4 July 2023

Would charging VAT on private school fees really raise £1.6bn?


I doubt the authors of the 1994 Value Added Tax Act would have imagined that this legislation could end up at the centre of a political storm two decades later, yet here we are. 

Both the 2017 and 2019 Labour Party manifestos claimed they could raise £1.6bn a year from adding VAT to independent school fees. This claim has since been repeated many times by senior Labour figures after Keir Starmer adopted the same policy as party leader. 

In the last few days, the Labour Party again drew on this newly created £1.6bn pot to fund their proposal to pay £2,400 to newly qualified teachers who stay in post for two years, at a cost of £56 million. 

Given its political salience, our recent EDSK research paper decided to investigate this issue, with the aim of answering one question: is £1.6bn a credible number?

The initial signs were not encouraging. The figure originates from a Fabian Society magazine article in 2011, which claimed that if you multiplied the number of children in ‘independent schools’ by about £2,500 (which was, very loosely, a 20% margin on top of the average school fees at the time) then you get somewhere near £1.5bn in new government revenue.

Only you don’t. As our research paper explains, this 2011 article accidentally included over 50,000 pupils who attend schools which are categorised as ‘independent’ but funded by the state and around 60,000 children who attend nursery classes offered by independent schools in their calculations. If you excluded these individuals, £300m a year of predicted VAT revenue vanishes straight away.

And it gets worse. VAT would presumably be charged at the standard rate of 20% on school fees, but as soon as an organisation becomes registered for VAT then they can start claiming back any VAT that they pay on their own purchases. As a result, the net VAT rate would be more like 15% of school fees rather than 20% – representing another significant hit to the original calculations.

The next question – and no doubt the hardest – is how many pupils would be forced to leave independent schools because the addition of VAT made the fees unaffordable. Two estimates have been previously published, one from either side of the debate. First, the Labour Party has stated that only 5%t of pupils would have to leave, whereas a report commissioned by the Independent Schools Council suggested that 25% of pupils may be pushed out.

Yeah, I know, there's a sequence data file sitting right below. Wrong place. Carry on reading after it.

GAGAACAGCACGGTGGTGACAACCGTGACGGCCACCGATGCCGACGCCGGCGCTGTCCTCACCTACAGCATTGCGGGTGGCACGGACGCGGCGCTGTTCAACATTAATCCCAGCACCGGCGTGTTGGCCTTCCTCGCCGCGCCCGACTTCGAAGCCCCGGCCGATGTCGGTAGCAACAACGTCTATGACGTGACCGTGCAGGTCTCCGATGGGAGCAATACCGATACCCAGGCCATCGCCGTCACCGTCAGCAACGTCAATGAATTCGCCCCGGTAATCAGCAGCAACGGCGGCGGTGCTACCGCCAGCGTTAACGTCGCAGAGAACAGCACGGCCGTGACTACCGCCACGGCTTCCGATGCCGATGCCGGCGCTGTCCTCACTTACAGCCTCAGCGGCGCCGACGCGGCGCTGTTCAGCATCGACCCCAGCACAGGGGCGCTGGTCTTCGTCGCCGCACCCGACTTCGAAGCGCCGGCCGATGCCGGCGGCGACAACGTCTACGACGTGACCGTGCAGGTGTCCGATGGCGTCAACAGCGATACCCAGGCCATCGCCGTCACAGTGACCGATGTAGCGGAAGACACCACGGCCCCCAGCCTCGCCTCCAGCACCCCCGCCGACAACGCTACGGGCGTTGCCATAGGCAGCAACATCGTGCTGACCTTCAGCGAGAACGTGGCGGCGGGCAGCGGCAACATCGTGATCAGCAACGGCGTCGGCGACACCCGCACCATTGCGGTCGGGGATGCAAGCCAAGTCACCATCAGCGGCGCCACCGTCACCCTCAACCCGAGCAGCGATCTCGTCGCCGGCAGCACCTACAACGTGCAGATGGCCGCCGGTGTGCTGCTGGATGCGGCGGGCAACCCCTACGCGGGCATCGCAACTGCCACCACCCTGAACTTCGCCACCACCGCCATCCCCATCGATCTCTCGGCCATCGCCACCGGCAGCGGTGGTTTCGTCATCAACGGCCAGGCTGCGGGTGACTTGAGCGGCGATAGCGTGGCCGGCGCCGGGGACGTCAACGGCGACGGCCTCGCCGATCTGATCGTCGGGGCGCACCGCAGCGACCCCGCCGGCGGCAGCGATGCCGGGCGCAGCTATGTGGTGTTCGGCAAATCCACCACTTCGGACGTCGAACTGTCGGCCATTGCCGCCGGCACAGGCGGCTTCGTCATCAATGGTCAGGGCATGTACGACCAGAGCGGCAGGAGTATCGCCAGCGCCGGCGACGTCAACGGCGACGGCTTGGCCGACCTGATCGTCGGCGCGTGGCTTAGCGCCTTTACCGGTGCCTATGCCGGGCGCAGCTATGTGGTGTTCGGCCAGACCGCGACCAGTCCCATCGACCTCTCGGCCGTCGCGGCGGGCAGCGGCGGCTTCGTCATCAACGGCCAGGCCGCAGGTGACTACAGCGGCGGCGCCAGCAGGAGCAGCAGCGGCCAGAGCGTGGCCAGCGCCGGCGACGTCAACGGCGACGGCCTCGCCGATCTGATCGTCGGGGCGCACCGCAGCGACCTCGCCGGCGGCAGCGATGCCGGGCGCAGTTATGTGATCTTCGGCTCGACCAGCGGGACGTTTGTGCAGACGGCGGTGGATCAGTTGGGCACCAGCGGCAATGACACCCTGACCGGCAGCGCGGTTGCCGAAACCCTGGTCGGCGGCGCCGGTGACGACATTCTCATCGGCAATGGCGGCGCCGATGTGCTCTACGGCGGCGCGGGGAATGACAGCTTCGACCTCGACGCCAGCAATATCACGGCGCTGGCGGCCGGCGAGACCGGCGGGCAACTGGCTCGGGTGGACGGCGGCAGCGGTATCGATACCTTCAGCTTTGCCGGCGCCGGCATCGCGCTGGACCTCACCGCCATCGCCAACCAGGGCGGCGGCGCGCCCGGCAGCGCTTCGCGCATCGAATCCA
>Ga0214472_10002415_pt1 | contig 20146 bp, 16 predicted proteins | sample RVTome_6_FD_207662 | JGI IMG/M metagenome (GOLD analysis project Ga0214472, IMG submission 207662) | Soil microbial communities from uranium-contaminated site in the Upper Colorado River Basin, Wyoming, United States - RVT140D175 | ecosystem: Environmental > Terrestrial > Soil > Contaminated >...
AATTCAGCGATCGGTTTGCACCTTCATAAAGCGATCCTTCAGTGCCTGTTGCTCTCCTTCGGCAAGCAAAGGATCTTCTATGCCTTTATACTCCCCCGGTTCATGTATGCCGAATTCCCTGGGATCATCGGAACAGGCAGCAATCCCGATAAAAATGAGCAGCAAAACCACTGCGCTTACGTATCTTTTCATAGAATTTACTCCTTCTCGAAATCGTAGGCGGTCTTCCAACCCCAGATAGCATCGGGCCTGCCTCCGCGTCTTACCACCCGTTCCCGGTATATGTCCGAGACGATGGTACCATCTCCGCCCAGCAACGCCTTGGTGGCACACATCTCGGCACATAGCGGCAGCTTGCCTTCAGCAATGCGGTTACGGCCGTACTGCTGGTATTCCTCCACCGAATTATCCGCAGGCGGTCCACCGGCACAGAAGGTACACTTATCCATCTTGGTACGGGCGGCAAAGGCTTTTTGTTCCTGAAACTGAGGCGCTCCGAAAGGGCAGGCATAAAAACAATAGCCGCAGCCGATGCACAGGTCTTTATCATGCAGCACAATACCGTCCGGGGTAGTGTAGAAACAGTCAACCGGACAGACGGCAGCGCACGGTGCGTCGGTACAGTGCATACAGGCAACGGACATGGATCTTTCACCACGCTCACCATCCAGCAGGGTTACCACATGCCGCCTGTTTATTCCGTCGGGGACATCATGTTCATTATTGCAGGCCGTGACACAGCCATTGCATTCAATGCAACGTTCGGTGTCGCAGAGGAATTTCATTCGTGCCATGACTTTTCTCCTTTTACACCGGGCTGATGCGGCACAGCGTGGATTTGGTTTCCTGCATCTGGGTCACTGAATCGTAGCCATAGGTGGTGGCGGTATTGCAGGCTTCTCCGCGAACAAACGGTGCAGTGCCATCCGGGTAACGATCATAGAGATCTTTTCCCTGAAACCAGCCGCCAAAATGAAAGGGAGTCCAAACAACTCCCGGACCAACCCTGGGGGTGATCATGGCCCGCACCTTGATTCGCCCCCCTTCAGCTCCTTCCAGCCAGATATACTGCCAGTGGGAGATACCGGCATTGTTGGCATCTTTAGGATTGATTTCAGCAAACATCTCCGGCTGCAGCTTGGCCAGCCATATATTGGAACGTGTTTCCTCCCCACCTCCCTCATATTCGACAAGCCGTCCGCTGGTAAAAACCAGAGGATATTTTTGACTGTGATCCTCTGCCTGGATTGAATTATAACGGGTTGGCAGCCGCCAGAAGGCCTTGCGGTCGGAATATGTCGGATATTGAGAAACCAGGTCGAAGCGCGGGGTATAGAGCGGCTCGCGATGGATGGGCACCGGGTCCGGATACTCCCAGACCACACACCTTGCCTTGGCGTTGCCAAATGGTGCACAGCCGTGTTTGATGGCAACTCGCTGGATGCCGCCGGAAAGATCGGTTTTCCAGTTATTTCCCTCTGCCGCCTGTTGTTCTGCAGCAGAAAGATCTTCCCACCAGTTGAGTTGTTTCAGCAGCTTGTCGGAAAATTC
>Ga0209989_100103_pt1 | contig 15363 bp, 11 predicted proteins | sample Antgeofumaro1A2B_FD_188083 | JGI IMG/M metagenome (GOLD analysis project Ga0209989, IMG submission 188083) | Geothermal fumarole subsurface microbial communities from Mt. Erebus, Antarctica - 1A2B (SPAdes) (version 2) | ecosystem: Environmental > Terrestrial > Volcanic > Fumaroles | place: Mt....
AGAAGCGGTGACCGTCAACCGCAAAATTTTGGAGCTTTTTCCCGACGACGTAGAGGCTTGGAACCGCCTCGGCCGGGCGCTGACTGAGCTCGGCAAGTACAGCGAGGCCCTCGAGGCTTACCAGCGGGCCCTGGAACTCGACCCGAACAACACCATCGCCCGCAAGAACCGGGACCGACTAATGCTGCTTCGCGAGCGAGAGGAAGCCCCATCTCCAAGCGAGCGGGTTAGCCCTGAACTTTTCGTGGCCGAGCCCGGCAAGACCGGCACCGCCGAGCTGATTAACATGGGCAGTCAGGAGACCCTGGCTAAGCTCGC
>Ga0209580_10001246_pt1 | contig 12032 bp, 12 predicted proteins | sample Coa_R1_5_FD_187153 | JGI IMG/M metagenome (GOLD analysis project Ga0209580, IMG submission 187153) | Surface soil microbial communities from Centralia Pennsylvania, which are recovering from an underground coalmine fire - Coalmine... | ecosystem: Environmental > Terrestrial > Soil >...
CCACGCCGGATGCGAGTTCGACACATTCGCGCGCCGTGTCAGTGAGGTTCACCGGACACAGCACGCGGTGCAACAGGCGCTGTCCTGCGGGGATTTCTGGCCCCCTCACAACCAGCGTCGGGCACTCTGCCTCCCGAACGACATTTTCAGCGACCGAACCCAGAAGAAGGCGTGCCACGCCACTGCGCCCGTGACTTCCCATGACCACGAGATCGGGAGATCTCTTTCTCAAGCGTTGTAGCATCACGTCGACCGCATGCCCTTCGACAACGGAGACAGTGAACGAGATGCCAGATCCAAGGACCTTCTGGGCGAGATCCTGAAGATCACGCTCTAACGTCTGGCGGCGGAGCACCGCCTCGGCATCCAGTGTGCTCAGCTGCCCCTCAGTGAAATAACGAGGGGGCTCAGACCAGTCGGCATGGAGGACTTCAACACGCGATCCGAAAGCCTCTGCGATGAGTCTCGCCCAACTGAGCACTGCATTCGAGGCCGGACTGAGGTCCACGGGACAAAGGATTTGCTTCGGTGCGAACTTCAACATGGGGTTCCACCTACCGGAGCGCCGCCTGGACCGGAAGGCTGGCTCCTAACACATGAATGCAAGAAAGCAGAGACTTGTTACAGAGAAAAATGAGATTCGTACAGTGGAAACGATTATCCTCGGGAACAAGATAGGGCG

This difference of opinion is hugely consequential because for every pupil that leaves an independent school, the government would no longer receive the VAT that was added to their fees and the government would also now have to pay for that pupil to be educated in a state school instead. This explains why every percentage point increase in the proportion of pupils who leave the independent school sector would hit the government finances twice.

If you take the original methodology used in 2011 and corrected its errors as well as incorporating the average independent school fee and total pupil count from 2022, a 5% reduction in pupil numbers after adding VAT to fees would generate about £1bn a year for the government. However, a 25% reduction in pupil numbers would essentially raise no money at all.

The bad news does not stop there. Our research paper found that forcing independent schools to charge VAT on fees may lead to several unintended consequences. For example, some wealthier parents may choose to pay their school fees in advance (something that many schools already permit) to try to avoid incurring VAT after a change of government.

Moreover, if independent schools had to charge VAT on fees then they may become eligible to reclaim any VAT that the school incurred on recent large ‘capital’ (building or refurbishment) projects. Those independent schools that have built new swimming pools, sports halls, music rooms, drama studios, laboratories or lecture halls over the last decade could be in line for an unexpected tax windfall, which could make for some politically awkward headlines.

The truth is that no-one knows for sure how much revenue could be raised by adding VAT to independent school fees, and our EDSK paper did not set out to produce a definitive answer on this high-profile issue. That said, even some basic sums and a bit of VAT research suggest that the £1.6bn figure looks far too optimistic. If the Labour Party or any other political party wants to ‘spend’ this £1.6bn before it even materialises then they could be in for a nasty surprise if they form the next government.

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Tom Richmond is Director of EDSK.

Columns are the author's own opinion and do not necessarily reflect the views of CapX.